Lone Star State 2007 Fishing Calendar

In a great state like ours, a serious angler could easily fish 365 days a year. To prove it, here's 12 months' worth of the finest fishing Texas has to offer. (February 2007)

Assignment: Spend a year pursuing a hands-on investigation of fishing in Texas -- now there's a job I'd like to have!

Given the vastness of the Lone Star State and the amazing variety of its piscatorial riches, such a project is almost too much to be comprehended, let alone actually done. But, hey -- we can try to get 'er done, right? If you're game, here's a solid plan for experiencing the best angling action that Texas has to offer this year.


Striped Bass

For many Texas anglers, January seems to be a great month to sit in front of the fireplace and dream about fishing. But for those hardy souls willing to brave the elements, the year's first month is a top time to visit Lake Texoma for trophy striped bass.

Thanks to the gazillions of threadfin shad that move into Texoma's marina basins to find warmer water, the striper fishing action -- even at night -- can be amazingly good.

Take last year, for instance. On a nighttime trip inside the Highport Marina basin, I teamed up with Texoma guides Jeff "J.D." Lyle (Texoma Striper Guide) and Mark Macnamara (Texoma Sportfishing) to whack a number of stripers under the marina's nighttime glow.

To be honest, I watched as Lyle and Macnamara, two of the most knowledgeable striper anglers I know, whacked the linesiders with conventional tackle as I tried to do so with my 8-weight fly rod.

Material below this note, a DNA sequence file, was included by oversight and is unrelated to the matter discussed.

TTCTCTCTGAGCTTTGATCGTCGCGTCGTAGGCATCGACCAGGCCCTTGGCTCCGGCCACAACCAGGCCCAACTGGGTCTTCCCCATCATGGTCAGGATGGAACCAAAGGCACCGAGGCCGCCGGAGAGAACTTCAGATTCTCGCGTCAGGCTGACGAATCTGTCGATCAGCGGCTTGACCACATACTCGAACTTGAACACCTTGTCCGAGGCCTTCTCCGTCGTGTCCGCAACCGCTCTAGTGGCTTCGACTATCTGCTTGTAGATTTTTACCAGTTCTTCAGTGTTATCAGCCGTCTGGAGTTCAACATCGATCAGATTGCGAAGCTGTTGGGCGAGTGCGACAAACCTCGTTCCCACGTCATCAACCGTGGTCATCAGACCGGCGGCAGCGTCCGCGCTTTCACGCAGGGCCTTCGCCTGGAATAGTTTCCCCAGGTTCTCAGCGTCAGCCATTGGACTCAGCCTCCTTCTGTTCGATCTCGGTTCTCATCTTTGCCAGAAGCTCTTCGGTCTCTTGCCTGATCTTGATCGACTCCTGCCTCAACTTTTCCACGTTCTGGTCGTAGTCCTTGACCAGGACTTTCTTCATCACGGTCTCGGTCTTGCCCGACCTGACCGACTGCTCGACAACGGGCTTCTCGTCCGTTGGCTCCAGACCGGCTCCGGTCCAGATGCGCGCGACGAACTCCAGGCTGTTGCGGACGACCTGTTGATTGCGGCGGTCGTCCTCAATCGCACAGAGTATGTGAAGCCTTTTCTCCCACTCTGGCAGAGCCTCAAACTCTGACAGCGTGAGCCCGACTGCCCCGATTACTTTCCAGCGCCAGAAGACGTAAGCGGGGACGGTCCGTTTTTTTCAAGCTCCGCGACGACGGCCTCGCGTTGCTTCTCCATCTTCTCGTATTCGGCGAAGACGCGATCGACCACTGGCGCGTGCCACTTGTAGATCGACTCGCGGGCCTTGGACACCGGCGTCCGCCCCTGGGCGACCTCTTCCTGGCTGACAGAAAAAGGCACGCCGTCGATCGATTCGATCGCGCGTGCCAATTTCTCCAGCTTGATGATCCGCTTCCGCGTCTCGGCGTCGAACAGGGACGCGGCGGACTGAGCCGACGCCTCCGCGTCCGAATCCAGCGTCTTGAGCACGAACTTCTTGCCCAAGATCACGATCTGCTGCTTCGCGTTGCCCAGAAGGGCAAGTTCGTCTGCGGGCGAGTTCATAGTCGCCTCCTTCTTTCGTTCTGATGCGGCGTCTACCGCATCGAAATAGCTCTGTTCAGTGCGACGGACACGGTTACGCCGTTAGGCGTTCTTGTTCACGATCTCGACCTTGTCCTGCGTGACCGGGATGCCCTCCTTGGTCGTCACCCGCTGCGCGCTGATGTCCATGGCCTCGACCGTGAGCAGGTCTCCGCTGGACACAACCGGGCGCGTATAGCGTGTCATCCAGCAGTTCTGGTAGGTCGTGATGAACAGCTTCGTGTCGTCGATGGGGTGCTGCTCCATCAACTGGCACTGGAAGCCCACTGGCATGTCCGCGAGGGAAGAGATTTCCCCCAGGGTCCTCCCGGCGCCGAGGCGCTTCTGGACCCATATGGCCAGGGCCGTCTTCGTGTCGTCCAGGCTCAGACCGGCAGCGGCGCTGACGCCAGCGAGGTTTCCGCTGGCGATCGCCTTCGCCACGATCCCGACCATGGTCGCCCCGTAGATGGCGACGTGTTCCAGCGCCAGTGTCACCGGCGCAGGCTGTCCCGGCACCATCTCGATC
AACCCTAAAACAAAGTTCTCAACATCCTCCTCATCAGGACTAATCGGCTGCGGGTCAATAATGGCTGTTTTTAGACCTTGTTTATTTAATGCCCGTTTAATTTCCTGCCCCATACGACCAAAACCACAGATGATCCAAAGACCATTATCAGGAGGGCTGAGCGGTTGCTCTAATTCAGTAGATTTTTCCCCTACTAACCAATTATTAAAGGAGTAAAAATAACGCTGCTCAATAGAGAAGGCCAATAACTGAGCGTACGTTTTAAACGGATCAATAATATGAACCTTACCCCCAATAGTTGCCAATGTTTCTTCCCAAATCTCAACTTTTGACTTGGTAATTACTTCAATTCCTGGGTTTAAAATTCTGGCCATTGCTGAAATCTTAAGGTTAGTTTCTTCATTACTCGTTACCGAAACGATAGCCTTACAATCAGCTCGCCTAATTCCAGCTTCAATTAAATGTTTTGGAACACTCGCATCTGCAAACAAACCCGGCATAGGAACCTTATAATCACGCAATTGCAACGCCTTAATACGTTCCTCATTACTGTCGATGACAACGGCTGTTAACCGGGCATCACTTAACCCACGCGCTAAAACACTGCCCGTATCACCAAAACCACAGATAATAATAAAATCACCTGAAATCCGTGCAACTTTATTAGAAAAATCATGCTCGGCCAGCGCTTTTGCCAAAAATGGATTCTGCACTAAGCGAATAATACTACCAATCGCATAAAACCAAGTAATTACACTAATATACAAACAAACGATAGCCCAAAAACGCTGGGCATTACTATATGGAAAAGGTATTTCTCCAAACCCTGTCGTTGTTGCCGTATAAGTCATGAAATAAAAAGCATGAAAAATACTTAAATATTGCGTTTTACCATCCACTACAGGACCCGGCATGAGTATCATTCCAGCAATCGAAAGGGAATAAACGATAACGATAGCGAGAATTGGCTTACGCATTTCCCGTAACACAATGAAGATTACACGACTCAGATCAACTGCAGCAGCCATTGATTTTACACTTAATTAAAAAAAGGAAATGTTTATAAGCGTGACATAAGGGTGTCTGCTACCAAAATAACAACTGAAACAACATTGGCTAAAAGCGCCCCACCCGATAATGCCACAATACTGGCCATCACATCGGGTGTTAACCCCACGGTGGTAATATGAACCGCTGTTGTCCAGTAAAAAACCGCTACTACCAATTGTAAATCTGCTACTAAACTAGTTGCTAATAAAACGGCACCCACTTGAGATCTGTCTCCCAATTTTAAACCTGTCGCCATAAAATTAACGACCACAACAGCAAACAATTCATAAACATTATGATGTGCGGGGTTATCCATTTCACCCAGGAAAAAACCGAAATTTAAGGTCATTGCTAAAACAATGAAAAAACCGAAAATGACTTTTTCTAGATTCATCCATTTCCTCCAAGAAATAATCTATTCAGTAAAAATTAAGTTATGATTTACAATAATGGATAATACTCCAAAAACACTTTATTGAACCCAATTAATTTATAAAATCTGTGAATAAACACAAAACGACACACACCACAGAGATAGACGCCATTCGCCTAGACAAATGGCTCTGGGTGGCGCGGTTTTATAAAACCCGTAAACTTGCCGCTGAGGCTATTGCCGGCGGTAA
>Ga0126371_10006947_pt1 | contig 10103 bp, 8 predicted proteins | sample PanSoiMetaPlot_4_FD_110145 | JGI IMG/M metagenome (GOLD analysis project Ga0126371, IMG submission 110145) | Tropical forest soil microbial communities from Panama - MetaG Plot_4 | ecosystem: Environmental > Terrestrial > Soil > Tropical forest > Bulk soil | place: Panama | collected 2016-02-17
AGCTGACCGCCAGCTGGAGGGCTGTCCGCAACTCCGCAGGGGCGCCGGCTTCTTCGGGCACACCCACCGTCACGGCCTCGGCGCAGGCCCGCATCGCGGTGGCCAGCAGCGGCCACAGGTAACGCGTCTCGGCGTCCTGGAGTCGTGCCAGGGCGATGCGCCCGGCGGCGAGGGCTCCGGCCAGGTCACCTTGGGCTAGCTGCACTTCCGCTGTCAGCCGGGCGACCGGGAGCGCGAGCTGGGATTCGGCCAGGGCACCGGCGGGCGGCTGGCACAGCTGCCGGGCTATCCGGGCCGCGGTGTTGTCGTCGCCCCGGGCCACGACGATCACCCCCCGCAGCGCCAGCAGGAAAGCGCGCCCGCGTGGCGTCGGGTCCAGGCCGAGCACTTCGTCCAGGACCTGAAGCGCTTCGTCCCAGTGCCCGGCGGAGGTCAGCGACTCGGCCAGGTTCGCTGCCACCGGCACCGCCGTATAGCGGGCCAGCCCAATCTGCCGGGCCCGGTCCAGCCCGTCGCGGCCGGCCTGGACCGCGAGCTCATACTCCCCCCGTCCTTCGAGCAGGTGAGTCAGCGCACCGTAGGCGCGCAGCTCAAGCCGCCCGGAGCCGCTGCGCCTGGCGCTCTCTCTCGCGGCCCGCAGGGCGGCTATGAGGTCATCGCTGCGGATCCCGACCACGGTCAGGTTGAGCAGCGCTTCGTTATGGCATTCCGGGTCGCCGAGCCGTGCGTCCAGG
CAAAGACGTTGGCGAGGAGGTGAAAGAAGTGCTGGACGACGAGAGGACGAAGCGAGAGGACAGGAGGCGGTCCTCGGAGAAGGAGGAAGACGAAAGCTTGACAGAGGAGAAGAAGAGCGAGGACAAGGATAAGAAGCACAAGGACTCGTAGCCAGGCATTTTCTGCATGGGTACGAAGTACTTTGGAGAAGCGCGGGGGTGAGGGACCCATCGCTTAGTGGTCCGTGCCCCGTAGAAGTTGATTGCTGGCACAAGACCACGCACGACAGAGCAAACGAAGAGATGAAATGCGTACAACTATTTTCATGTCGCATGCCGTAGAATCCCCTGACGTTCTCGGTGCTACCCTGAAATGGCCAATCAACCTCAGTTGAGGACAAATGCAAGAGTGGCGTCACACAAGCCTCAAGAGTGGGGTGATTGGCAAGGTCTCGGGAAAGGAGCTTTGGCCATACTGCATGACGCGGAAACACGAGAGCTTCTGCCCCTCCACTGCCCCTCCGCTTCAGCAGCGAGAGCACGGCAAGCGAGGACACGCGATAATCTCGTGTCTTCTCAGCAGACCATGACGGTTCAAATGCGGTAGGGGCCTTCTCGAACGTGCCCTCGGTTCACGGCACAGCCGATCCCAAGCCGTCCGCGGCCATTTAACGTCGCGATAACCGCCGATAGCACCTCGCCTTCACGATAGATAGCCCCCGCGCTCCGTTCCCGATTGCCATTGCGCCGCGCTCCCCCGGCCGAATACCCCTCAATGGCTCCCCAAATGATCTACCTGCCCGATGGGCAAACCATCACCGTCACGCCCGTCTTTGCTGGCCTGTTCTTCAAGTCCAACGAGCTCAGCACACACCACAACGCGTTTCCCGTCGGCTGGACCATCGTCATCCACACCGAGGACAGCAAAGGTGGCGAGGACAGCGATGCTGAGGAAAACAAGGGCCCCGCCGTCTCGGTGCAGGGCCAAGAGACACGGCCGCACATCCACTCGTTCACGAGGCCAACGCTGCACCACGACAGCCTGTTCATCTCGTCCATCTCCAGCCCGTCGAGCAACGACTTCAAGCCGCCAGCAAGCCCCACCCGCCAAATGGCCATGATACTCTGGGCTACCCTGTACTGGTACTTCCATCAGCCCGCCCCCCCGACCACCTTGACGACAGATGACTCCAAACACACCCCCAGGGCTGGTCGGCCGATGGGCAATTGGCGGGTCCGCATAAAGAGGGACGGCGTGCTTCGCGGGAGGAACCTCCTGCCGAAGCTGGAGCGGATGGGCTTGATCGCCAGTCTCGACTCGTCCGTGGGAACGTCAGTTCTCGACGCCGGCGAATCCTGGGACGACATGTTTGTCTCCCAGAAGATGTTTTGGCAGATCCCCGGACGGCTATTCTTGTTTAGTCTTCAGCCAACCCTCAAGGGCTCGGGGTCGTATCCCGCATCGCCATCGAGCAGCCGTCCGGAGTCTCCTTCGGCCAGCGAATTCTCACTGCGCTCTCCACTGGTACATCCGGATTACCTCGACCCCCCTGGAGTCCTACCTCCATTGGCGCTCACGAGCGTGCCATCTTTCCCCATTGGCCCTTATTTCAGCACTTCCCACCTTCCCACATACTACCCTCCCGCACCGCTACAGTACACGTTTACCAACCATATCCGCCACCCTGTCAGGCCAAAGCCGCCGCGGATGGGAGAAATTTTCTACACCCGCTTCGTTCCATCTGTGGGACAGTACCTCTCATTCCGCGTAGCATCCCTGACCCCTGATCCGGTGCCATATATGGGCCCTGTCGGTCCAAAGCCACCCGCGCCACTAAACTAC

Finally, after a few missed strikes, I grew tired of being left out of the fish-catching frenzy. So what did I do? I grabbed a spinning rod with a chartreuse-glow Sassy Shad and soon joined the catching party with a 5-pound striper!


Chain Pickerel

A glance at the Texas Parks and Wildlife Department's "Top 50 Largemouth Bass" list would seem to indicate that February is a good time to catch a sweetheart of a largemouth bass, especially on Lake Fork.

And while that's certainly true, the year's second month is also a great time to target a lesser-known species -- the chain pickerel -- at northeast Texas' lakes Dangerfield and Caddo.

"That's their spawning time and they are up in Dangerfield's grassbeds in shallow water," said Rob Woodruff, of Quitman, who operates the Orvis-endorsed Woodruff Guide Service. "The same thing is true on Caddo, but once you get to Caddo, they're called 'jackfish.'"

While Texas chain pickerel -- which resemble northern pike -- don't get exceptionally big, they are loads of fun to catch at a time of the year when little else is up shallow and biting. Woodruff suggests white and yellow Beetle Spins, small spinners, and small Rebel crankbaits for conventional anglers. For fly-fishing enthusiasts, try black crystal flash Woolly Buggers with orange coneheads or small flashy streamers with gold, pearl, or chartreuse colorations.


Largemouth Bass

The month in which college basketball madness strikes also figures to see Lake Alan Henry near Lubbock, Lake Amistad near Del Rio, Lake Fork near Quitman, and Sam Rayburn Reservoir near Jasper battle for big-bass supremacy.

While there's little doubt that Fork is still the state's big-bass king, Amistad is my pick for the hottest bass lake in Texas right now. Need proof? See last year's insane four-day visit by the BASS pros, during which sack after sack full of big largemouths got weighed in. By the tourney's end, Ish Monroe stood atop the winner's podium, weighing in 20 bass at 104 pounds and change en route to a $103,000 payday!